The IP File’s mission is to scour the universe for compelling stories in intellectual property law. In the United States, there are four main types of intellectual property protection available: patents, copyrights, trademarks and trade secrets.
The Defend Trade Secrets Act of 2016 (“DTSA”) was signed into law by President Obama on Wednesday, May 11, 2016. This new act is the final piece of the federal law puzzle regarding intellectual property protections. Until now, IP owners enjoyed federal law protections over their patents, trademarks, and copyrights, but were left to their state courts to protect their trade secrets under various state laws. The DTSA is being hailed as an important and valuable tool for business owners, by providing greater predictability to trade secrets law.
TVEyes is a media monitoring service, claiming, “to organize the world’s TV and radio broadcasts and make them universally searchable by the spoken word.”
As most practitioners know, even a duly issued patent can be invalidated under 35 U.S.C. § 101 if the patent’s claims are directed to a “patent-ineligible concept,” such as an abstract idea. Yet, trying to anticipate whether a patent claim will actually be invalidated under § 101 remains as difficult as ever. The dispute between Global Cash Access, Inc. (“Global Cash”) and NRT Technology Corp. (“NRT”) involving U.S. Patent No. 6,081,792 (the “’792 Patent”) is illustrative.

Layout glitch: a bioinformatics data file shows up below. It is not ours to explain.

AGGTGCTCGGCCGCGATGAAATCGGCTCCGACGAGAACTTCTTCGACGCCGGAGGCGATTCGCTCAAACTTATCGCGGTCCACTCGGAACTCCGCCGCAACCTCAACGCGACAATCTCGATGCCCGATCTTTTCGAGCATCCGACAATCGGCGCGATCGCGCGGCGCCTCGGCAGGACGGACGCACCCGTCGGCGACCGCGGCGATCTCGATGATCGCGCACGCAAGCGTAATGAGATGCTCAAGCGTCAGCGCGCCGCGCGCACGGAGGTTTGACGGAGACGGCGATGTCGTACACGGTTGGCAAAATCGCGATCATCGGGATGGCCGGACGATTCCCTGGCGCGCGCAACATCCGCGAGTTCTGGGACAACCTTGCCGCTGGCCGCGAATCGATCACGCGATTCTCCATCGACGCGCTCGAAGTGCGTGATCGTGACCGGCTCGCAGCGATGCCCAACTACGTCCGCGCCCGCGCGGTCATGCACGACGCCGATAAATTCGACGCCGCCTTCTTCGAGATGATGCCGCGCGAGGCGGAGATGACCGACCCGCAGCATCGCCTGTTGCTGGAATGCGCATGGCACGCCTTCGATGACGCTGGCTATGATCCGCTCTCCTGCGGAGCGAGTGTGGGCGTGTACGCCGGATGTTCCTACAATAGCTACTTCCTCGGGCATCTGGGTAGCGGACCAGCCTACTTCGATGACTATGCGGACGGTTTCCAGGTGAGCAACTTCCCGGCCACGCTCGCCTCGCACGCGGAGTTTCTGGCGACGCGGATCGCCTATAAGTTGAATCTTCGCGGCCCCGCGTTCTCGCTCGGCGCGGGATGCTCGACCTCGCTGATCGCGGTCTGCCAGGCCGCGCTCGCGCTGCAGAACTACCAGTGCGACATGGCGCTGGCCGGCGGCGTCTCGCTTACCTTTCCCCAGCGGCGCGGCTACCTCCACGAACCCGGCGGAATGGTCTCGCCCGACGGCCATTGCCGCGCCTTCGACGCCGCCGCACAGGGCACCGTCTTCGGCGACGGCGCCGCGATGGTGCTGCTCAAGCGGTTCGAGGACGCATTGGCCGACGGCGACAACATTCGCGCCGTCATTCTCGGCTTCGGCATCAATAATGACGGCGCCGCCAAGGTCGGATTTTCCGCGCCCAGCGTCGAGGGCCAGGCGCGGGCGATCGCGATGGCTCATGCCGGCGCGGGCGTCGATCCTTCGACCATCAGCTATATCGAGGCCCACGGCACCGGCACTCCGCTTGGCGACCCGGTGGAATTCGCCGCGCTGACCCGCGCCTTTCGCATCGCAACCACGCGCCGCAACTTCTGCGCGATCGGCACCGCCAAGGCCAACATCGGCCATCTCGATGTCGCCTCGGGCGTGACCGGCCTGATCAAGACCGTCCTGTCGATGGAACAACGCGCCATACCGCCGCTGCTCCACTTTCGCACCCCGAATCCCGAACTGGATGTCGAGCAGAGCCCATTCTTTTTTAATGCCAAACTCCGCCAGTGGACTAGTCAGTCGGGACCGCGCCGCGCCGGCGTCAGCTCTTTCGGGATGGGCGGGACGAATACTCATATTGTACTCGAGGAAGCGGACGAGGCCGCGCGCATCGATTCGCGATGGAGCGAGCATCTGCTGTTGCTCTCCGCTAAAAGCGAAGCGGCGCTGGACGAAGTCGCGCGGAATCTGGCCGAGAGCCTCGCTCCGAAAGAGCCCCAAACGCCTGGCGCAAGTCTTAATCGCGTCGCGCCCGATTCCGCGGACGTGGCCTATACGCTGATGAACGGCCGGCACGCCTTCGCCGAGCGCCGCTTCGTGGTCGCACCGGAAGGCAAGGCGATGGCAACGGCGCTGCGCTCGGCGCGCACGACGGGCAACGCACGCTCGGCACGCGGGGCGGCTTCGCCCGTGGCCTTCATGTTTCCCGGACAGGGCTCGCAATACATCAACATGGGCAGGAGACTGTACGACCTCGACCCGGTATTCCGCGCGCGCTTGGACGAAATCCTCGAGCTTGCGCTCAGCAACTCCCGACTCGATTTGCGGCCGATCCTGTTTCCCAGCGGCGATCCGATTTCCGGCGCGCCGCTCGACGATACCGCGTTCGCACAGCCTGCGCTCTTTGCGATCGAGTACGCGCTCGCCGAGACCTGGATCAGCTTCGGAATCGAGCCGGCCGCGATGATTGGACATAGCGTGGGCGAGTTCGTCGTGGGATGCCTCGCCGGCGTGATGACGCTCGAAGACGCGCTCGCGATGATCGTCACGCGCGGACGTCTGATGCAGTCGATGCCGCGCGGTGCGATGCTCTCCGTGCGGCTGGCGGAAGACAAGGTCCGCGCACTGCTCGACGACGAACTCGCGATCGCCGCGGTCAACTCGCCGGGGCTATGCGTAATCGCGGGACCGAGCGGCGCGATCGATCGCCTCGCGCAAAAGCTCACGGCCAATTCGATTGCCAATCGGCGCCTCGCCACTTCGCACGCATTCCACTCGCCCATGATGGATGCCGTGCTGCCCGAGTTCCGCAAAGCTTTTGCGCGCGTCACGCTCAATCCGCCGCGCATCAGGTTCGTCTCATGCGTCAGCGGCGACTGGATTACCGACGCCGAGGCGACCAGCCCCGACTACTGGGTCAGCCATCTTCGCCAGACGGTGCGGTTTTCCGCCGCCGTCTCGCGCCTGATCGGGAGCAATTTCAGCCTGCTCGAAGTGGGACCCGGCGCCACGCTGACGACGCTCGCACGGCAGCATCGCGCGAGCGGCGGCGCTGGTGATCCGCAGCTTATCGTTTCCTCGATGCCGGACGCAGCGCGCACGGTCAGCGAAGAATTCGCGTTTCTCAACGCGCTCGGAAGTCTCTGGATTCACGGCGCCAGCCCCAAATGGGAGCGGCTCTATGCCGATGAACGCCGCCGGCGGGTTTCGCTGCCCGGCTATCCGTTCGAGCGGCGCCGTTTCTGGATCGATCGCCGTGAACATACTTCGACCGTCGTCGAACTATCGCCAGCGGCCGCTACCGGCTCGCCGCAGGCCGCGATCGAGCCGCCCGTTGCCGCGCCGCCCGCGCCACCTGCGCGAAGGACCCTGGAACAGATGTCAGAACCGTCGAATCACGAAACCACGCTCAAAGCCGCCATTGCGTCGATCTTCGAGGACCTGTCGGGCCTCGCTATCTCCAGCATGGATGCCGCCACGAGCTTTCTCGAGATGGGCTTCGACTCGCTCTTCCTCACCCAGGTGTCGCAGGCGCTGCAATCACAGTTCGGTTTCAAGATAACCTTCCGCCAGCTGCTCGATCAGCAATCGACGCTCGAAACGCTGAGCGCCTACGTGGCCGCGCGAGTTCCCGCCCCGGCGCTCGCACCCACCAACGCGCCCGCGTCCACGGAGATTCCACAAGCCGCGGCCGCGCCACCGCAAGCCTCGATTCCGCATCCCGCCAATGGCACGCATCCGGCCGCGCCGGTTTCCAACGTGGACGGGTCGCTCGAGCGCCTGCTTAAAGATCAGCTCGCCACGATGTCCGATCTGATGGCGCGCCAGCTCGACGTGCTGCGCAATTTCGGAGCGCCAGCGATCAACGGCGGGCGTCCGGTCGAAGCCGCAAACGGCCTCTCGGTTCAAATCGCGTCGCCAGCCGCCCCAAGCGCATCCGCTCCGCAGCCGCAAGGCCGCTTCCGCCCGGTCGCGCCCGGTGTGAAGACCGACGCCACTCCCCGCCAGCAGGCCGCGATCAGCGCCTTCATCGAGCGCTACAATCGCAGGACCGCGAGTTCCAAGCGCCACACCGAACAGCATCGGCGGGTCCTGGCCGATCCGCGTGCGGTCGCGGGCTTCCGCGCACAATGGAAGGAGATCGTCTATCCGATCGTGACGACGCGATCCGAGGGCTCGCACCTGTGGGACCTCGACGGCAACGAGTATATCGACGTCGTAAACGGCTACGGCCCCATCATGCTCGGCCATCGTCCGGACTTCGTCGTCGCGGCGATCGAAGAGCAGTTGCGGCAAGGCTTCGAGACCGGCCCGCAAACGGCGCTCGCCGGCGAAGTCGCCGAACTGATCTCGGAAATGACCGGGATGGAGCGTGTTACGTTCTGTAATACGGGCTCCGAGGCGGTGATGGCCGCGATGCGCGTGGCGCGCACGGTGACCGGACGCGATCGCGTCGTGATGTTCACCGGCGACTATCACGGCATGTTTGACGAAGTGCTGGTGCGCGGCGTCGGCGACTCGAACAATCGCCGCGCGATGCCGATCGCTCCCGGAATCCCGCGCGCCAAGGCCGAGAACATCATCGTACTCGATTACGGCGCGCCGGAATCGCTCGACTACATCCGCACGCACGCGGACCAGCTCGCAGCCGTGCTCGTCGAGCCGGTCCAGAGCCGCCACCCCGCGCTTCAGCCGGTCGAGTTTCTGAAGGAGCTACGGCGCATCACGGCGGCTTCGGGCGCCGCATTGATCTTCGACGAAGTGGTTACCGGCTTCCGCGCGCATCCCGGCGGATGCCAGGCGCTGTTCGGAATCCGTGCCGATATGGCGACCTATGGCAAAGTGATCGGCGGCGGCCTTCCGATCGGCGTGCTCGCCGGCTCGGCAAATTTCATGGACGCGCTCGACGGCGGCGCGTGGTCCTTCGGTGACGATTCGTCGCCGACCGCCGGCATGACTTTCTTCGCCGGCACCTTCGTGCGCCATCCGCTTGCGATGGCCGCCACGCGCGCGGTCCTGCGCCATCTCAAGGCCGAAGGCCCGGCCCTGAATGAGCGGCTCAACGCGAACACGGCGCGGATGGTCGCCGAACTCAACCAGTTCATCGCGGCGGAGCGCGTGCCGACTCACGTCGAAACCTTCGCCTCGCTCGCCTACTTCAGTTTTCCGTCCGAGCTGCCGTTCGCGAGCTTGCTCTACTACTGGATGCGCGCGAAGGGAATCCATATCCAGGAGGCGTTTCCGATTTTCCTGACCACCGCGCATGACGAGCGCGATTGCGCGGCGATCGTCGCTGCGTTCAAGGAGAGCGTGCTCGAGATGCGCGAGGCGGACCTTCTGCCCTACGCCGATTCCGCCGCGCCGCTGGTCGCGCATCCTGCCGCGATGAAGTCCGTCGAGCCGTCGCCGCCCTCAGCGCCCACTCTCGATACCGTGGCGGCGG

On February 11, 2016, Glaser Weil Partner, Mieke Malmberg, presented a one hour webinar sponsored by the State Bar of California on the use of the Federal Circuit’s Model order on electronic discovery in patent cases.
In last week’s 6-5 decision in SCA Hygiene Prod. v. First Quality Baby Prod., LLC, No. 2013-1564, 2015 WL 5474261 (Fed. Cir. Sept. 18, 2015), the US Court of Appeals for the Federal Circuit, sitting en banc, reaffirmed that laches remains a viable defense in patent infringement lawsuits. The decision was reached despite the relatively recent U.S. Supreme Court decision in Petrella v. Metro-Goldwyn-Mayer, Inc., 134 S.Ct. 1962 (2014), where the high court struck laches as an available copyright infringement defense. However, the Federal Circuit’s sharp divide on this issue suggests that further review by the U.S. Supreme Court may be on its way.
In late April, the U.S. Supreme Court adopted changes to the Federal Rules of Civil Procedure which have significant implications for patent plaintiffs. In an April 29, 2015 order, the high court approved, without comment, changes initially approved by the Judicial Conference of the U.S. in September 2014. While these changes impact several different areas of civil litigation, they specifically impact patent litigation: unlike the previous edition of the Federal Rules, which allowed patent plaintiffs to "file bare-bone complaints," patent plaintiffs will soon be subject to the same heightened pleading standards required of plaintiffs in other types of civil litigation.
The NFL playoffs aren’t the only big football news happening this month! The U.S. Department of Justice recently decided to intervene in the Washington Redskins trademark litigation over the constitutionality of certain provisions of the Lanham Act.